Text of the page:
Going Up – And Not Just the Hotel Elevators

For those of us who spend an inordinate amount of time in hotels the average prices we pay matters.. it matters a lot. Over the last several years since the global financial crisis first hit, we’ve seen global hotel rates decline quite substantially. A combination of less corporate travelers and reduced leisure demand meant that hotel room occupancy rates dropped and along with them, the prices as well.

As this survey shows though, this trend is reversing. Higher demand equals higher prices and less perks for frequent travelers. What does this all mean to you? It’s simple, you’ll need to shop around more in order to get that great deal.

The average price of a hotel room around the world rose by 2 percent during the first six months of 2013 compared with the same period the previous year, according to the latest Hotels.com® Hotel Price Index™ (HPI®).

The average price of a hotel room around the world rose by 2 percent during the first six months of 2013 compared with the same period the previous year, according to the latest Hotels.com® Hotel Price Index™ (HPI®). The rise, although relatively small, maintained a trend of slowly increasing rates seen since the start of 2010, with average prices now close to their 2006 levels, before the global financial crisis began.

Set at 100 in 2004, the HPI tracks real prices that hotel guests actually paid for their accommodations around the world. The Index for the first six months of 2013 stands at 111, eight points lower than its peak in the same period of 2007 and just 11 points higher than at its launch.

Latin America registered its strongest result for more than two years with a 7 percent increase in hotel prices. Helped by the strengthening U.S. economy, North America and the Caribbean outperformed the global average with increases of 3 percent and 5 percent respectively.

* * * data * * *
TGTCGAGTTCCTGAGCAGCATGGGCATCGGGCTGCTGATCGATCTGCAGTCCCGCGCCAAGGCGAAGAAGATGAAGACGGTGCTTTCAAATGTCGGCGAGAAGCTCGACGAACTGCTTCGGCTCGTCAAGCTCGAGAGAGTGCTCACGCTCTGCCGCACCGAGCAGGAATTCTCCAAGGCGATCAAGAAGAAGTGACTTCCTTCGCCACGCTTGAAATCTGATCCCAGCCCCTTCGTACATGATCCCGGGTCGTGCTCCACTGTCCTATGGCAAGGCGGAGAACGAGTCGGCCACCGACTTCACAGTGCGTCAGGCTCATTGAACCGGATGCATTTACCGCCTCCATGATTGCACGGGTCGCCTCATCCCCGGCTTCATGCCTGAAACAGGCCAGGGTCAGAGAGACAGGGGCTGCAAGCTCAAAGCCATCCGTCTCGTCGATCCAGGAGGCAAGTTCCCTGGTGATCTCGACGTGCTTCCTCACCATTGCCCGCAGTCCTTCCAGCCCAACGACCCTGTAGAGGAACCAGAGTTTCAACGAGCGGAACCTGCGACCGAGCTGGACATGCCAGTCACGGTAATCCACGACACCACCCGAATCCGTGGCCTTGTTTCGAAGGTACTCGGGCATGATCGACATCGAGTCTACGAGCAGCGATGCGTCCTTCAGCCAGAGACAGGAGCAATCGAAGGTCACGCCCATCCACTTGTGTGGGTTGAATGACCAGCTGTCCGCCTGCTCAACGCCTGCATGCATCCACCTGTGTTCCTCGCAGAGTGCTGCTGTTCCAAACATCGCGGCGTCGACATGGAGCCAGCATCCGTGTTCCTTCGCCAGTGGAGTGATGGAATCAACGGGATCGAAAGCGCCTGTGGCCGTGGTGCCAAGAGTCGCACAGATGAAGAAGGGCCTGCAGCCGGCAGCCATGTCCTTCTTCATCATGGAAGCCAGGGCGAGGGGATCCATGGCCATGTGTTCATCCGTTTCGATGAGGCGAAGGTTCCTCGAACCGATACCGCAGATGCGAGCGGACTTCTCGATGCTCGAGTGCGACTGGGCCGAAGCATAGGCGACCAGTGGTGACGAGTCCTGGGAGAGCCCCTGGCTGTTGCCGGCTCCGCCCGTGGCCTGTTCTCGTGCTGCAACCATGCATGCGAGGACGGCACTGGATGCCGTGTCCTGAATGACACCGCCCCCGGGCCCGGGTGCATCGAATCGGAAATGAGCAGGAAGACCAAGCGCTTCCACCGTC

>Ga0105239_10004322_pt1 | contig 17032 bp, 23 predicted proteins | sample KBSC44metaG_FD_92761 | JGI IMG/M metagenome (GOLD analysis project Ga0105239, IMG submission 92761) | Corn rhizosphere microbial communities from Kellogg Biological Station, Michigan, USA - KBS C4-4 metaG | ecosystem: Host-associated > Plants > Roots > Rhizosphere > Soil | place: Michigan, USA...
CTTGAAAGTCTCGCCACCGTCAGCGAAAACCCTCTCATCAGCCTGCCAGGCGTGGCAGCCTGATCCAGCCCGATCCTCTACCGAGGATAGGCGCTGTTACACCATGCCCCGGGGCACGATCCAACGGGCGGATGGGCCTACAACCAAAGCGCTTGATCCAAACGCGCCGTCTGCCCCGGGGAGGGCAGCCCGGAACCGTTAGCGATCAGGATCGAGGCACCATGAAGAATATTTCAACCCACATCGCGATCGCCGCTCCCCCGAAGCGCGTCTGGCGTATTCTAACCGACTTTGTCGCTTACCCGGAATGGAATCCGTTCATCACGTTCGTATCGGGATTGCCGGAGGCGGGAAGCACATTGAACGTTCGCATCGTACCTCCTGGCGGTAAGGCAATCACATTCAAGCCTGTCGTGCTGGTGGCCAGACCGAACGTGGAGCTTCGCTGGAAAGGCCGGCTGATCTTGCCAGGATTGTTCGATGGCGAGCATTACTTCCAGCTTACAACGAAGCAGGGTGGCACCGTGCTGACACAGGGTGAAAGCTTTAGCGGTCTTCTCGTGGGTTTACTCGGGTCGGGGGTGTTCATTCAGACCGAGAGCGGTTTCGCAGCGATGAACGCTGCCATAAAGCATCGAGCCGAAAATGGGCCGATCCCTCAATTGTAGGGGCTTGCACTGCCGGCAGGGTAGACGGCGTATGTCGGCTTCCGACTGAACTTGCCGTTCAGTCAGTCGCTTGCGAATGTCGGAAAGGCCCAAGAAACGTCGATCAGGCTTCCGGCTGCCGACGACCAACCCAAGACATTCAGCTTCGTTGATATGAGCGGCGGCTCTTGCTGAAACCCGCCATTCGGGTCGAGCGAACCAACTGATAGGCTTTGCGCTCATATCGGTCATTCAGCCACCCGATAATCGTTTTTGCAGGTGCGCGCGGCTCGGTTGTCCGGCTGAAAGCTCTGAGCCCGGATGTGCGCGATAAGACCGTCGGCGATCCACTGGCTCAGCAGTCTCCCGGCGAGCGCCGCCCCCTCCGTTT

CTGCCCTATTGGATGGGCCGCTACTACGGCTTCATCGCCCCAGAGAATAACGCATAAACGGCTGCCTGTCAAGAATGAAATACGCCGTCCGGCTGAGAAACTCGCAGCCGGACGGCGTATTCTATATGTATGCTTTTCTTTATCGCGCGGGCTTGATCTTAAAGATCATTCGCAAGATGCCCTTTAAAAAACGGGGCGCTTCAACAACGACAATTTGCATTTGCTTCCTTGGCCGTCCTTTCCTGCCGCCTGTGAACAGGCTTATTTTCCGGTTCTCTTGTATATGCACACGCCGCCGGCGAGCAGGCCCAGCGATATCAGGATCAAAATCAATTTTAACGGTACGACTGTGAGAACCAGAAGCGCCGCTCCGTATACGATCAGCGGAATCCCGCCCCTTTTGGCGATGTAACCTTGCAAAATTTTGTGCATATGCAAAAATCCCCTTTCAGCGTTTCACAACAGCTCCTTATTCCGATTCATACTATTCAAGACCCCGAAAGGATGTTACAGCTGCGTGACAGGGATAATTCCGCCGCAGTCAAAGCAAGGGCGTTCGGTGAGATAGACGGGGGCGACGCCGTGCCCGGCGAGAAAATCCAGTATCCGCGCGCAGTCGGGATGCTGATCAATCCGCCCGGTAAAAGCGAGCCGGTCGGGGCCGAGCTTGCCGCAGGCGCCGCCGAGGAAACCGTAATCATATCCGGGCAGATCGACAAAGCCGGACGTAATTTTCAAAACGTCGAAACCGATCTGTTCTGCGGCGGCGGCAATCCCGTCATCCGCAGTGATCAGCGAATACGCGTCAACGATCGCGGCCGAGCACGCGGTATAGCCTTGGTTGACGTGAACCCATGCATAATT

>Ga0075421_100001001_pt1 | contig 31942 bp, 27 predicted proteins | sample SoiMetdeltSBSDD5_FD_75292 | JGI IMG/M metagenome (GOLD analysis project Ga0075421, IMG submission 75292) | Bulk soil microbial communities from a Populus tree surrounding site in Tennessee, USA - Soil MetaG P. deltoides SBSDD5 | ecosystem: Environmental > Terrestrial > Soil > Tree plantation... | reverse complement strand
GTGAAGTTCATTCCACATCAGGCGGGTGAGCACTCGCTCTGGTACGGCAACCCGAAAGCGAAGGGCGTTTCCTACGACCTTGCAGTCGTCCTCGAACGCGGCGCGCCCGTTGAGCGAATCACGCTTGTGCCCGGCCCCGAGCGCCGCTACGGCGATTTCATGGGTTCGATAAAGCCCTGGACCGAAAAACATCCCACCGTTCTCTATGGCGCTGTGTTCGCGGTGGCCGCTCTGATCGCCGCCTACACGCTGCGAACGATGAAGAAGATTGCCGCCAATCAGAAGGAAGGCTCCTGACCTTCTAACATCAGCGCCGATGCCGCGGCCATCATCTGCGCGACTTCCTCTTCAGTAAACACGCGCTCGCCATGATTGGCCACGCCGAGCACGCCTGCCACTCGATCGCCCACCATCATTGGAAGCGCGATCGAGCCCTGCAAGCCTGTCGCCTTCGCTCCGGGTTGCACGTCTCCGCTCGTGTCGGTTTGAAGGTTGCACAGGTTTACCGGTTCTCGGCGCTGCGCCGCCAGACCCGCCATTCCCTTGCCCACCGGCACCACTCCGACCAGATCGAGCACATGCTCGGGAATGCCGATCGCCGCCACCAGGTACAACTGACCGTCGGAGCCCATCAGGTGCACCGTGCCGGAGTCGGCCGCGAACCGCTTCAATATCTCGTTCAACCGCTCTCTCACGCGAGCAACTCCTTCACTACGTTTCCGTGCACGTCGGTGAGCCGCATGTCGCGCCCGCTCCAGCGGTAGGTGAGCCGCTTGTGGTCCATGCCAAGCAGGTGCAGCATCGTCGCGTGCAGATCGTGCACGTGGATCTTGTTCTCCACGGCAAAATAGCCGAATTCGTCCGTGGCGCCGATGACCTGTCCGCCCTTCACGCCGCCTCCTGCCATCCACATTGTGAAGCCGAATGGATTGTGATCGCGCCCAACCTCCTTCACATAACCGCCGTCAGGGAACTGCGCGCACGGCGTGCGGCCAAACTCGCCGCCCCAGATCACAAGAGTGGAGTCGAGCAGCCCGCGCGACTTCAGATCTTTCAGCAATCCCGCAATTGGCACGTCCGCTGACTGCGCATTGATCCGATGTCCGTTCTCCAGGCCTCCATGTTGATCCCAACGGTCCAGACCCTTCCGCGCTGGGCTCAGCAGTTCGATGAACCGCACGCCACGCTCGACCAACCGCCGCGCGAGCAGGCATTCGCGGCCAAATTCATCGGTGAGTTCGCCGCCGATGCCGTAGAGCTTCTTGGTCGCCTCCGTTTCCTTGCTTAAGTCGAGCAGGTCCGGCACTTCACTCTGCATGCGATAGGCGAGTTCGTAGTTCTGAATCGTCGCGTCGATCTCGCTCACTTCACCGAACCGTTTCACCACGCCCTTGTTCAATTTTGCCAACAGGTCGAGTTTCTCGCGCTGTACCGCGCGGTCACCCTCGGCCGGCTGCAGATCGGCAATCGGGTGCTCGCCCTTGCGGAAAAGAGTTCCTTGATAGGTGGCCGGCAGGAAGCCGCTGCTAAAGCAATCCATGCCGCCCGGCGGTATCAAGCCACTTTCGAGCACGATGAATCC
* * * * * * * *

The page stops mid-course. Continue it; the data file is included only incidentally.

InterContinental Shanghai RuijinHotels.com
InterContinental Shanghai Ruijin

In the Pacific, the slump in the Australian mineral resources industry led to a fall in the number of business travelers in Western Australia particularly and weaker hotel price growth of 1 percent. With the Eurozone only just officially out of recession, hotel prices in Europe and the Middle East remained sluggish, also recording a 1 percent gain.

David Roche, President Hotels.com, said: “There is no doubt that European hotel prices have been some of the most badly affected since the economic fallout in 2008/2009. The fact that the Eurozone recorded growth for the first two quarters of 2013 is evidence that the economic crisis is easing, although not yet completely over. Many of the destinations worst hit by the downturn have seen hotel prices stabilize, with some experiencing healthy rises.”

Asia was the only region to see a fall in prices by 2 percent in the first half of 2013. Individual cities in the region performed well but the depreciation in value of the Yen and the Rupee, coupled with a fall in the number of inbound visitors to China contributed to this result. However, outbound travel from China has not yet been impacted by slowdown in the country’s economy and continued to boom.

“Another phenomenon impacting global hotel prices is the huge and rapid rise in number of Chinese international travelers,” said Roche. “China has officially become the world’s largest outbound tourism market with an estimated 83 million overseas trips made by Chinese citizens, according to the China Tourism Academy 2013 report. The UN World Tourism Organization also announced that Chinese travelers spent US$102 billion on international tourism in 2012, 40 percent more than in 2011, overtaking the more established tourism markets of Germany and the U.S. International travel remains an aspiration for many, especially younger travelers with the disposable income to travel abroad.”

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